Highlights: Ellen Wittlinger is the author of fifteen YA and middle-grade novels. Her novel Hard Love won both a Printz Honor Award and a Lambda Literary Award. Her books have been on numerous ALA Best Books lists, Bank Street College of Education lists and state award lists. Ellen has won state awards in Michigan, Pennsylvania and Massachusetts. Her work has been translated into many other languages including Turkish, Croatian and Korean. She has taught at Emerson College in Boston and in the Simmons College Writing for Children MFA program.
Full Story: I was born in Belleville, Illinois on October 21, 1948, the only child of parents who owned a small neighborhood grocery store. We lived in a house that adjoined the store with only a screen door separating our dining room from the ice cream freezer and candy case. Sneaking Fudgcicles and Milky Ways was all too easy, and made me a popular kid in grade school. If this sounds familiar, perhaps you’ve read my novel, This Means War! which is as close as I’ve come to writing an autobiographical book. Like Juliet Klostermeyer in that book, my parents’ grocery store defined me, and the neighborhood was my world. My friends were mostly kids in the neighborhood. We skated the sidewalks, raced up and down the alley, and rode our bikes out into the cornfield countryside which was only a few blocks away.
In high school I began to realize that I had certain academic strengths and weaknesses. Math was a weakness. German was a weakness. Science I enjoyed, but it didn’t always like me back. Art I loved, but the finished products never matched the ideas in my head. Okay, maybe there was only one strength: English class. This was the only place I really excelled. Teachers began to tell me I was a good writer, which was pretty exciting.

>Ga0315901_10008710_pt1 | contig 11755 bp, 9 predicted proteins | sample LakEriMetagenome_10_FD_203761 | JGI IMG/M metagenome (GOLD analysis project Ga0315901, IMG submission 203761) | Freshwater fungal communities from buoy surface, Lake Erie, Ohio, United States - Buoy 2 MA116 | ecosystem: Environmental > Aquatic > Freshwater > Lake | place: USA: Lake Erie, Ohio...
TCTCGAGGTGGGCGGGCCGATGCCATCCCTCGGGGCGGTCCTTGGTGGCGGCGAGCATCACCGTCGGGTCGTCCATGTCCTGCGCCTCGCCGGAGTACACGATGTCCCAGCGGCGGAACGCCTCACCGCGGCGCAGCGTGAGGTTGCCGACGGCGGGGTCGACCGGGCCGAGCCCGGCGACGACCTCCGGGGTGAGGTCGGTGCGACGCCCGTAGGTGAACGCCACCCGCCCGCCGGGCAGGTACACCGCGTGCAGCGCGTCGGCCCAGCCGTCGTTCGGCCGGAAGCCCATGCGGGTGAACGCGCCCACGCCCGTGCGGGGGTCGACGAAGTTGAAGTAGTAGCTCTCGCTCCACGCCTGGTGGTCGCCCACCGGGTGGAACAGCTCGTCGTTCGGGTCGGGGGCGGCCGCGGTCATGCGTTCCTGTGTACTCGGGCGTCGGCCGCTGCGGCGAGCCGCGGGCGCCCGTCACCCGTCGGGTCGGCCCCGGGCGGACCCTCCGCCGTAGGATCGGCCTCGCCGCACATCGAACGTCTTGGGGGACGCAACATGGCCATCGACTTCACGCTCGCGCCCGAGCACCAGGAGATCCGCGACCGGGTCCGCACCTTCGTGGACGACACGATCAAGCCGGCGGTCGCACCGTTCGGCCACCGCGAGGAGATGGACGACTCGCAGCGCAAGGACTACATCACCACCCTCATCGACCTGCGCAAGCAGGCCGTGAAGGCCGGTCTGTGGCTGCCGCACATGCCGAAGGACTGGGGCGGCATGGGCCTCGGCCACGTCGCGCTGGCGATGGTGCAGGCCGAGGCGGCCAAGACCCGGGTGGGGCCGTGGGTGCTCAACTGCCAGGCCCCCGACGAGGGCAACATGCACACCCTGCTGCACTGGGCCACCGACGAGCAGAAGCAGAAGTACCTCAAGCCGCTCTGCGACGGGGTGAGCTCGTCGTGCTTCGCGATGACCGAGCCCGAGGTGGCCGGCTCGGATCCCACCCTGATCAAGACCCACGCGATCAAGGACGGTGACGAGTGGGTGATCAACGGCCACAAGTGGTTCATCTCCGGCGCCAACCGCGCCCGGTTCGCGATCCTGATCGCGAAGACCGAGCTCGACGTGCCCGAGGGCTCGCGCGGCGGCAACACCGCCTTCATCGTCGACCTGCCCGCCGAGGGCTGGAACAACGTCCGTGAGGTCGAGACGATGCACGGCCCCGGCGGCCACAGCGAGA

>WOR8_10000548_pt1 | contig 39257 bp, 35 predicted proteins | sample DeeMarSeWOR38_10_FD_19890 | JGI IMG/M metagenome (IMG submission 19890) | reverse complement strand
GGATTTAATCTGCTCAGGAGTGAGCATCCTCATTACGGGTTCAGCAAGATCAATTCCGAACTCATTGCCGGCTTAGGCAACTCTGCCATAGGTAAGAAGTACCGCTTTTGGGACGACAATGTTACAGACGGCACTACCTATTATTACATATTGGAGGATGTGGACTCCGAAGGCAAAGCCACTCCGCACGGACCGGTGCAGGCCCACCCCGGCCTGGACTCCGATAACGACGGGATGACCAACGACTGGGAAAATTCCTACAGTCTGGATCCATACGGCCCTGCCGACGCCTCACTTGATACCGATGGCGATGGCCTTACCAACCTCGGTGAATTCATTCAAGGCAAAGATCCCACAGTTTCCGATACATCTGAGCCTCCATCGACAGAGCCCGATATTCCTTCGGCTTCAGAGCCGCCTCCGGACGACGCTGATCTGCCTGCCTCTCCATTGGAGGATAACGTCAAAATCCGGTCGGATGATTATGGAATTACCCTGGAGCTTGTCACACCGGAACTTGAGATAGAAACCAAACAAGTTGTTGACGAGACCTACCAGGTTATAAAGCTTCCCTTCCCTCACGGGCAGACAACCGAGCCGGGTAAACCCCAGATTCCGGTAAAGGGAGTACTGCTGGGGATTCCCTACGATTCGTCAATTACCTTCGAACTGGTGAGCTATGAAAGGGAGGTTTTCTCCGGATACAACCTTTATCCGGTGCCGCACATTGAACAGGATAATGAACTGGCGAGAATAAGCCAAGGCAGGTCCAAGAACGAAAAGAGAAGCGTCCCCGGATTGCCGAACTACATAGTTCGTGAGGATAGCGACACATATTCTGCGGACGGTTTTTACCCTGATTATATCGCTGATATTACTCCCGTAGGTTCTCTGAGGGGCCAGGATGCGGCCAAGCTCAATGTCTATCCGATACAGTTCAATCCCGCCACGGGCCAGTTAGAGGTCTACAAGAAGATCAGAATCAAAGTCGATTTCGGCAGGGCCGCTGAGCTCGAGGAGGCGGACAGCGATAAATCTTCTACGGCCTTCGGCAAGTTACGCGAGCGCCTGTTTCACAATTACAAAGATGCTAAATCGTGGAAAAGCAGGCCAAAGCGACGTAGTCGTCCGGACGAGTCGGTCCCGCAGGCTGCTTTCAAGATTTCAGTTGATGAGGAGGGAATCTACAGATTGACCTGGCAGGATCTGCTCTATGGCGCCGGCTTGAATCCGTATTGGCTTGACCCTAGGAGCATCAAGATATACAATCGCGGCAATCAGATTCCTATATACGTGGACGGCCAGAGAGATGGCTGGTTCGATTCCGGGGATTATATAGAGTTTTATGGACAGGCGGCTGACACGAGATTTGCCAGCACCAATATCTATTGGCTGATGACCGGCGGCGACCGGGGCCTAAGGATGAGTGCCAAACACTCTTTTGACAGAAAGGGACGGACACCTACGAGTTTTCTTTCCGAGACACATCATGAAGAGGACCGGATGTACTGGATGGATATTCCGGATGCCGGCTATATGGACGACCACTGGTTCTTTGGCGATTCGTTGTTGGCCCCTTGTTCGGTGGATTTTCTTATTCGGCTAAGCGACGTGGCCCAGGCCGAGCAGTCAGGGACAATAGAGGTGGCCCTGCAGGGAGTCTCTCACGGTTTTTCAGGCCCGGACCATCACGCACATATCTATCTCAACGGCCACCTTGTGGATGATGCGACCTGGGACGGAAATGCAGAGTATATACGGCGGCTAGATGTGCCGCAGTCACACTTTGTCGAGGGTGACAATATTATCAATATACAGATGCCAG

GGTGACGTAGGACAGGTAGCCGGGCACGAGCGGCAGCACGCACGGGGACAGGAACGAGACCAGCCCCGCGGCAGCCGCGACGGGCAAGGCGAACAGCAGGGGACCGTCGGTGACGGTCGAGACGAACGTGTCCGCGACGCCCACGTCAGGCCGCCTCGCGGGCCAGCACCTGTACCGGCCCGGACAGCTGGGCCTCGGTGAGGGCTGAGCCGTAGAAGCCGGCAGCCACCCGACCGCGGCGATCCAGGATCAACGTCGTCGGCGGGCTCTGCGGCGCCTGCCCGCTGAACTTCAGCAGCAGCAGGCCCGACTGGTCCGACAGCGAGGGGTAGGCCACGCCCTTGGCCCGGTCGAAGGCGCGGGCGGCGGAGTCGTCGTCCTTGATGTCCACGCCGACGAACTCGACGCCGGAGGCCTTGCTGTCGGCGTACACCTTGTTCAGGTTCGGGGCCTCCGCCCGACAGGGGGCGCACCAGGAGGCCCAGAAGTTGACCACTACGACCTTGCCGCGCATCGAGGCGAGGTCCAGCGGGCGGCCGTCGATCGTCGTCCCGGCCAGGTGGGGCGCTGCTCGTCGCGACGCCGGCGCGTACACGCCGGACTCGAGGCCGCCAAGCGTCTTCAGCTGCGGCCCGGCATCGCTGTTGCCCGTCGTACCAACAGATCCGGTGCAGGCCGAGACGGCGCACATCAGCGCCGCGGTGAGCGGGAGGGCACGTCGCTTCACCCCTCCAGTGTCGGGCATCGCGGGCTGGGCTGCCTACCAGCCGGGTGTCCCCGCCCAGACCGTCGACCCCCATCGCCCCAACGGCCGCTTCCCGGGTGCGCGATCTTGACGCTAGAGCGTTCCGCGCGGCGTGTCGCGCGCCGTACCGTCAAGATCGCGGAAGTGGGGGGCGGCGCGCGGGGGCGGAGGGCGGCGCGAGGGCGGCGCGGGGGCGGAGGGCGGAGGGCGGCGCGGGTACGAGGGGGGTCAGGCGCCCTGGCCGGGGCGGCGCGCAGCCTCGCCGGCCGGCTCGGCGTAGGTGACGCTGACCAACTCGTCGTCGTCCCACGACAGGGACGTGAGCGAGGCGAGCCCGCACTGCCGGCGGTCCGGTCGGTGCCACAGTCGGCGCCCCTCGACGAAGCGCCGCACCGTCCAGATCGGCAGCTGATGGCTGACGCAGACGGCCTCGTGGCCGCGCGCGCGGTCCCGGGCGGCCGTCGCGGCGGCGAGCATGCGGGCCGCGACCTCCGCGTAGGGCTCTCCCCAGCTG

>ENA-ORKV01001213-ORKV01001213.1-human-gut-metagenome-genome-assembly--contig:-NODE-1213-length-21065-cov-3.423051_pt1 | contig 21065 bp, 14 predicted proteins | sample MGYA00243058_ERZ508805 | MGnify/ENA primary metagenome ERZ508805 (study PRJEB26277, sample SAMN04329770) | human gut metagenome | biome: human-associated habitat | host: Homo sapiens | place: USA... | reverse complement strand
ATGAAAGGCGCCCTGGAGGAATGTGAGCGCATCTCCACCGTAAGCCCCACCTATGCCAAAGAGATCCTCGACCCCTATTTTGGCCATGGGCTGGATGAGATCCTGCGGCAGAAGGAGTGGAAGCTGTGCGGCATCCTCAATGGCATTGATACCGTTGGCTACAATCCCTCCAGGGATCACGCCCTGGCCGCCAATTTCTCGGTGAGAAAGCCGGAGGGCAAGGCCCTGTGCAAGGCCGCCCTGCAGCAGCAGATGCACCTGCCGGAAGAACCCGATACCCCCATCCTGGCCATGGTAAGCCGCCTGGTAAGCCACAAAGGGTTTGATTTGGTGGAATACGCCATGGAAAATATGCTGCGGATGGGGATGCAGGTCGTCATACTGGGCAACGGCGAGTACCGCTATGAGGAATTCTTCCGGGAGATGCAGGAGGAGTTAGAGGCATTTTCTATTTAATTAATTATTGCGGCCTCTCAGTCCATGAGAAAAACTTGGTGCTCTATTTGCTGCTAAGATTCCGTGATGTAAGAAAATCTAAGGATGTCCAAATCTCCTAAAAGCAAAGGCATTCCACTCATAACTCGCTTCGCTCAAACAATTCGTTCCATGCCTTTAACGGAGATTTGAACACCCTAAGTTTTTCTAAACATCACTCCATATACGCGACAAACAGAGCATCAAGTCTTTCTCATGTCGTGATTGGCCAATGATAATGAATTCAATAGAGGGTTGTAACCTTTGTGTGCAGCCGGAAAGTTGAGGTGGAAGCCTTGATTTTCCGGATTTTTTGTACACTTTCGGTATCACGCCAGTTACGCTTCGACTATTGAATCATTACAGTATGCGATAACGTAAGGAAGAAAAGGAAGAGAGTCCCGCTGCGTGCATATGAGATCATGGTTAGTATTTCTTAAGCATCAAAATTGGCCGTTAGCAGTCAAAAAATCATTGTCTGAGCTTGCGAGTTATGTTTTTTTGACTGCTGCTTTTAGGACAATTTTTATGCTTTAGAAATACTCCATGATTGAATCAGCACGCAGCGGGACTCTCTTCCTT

So, off to college at Millikin University in Decatur, Illinois. I majored in Art because 1) drawing pictures is fun! and 2) I was afraid to be an English major. I was afraid of all that reading and thinking—the Chaucer and the Milton and the Shakespeare. How would I ever understand it all? I was afraid I wasn’t up to the challenge. But I continued to write, and pretty soon I loved the writing as much as I’d loved drawing pictures.
A few years later I ended up in graduate school at the Iowa Writer’s Workshop at the University of Iowa. It was terrifying! Everybody there was a good writer. Was I good enough? My old insecurities came back, and I regretted that I hadn’t read all that great literature in college. I wished I’d mastered my fears and majored in English. But you can’t go back, so you go forward. Iowa was often a trial by fire, but when I finished there I knew that, yes, I was a real writer.
After that I got two back-to-back fellowships at the Fine Arts Work Center in Provincetown, Massachusetts, a residential program on Cape Cod which nurtures young artists and writers. I wrote poetry and fiction there, and began to work on plays as well. If you’ve read my books Hard Love, Razzle, Love & Lies or the newest one, Local Girl Swept Away (out in spring 2016,) you know that I still like to set my novels on the Lower Cape. I fell in love with the look and feel and smell of that sandy spit of land that sticks out fearlessly into the Atlantic Ocean. In 1979 I published a book of poetry, Breakers, written in Iowa and Provincetown.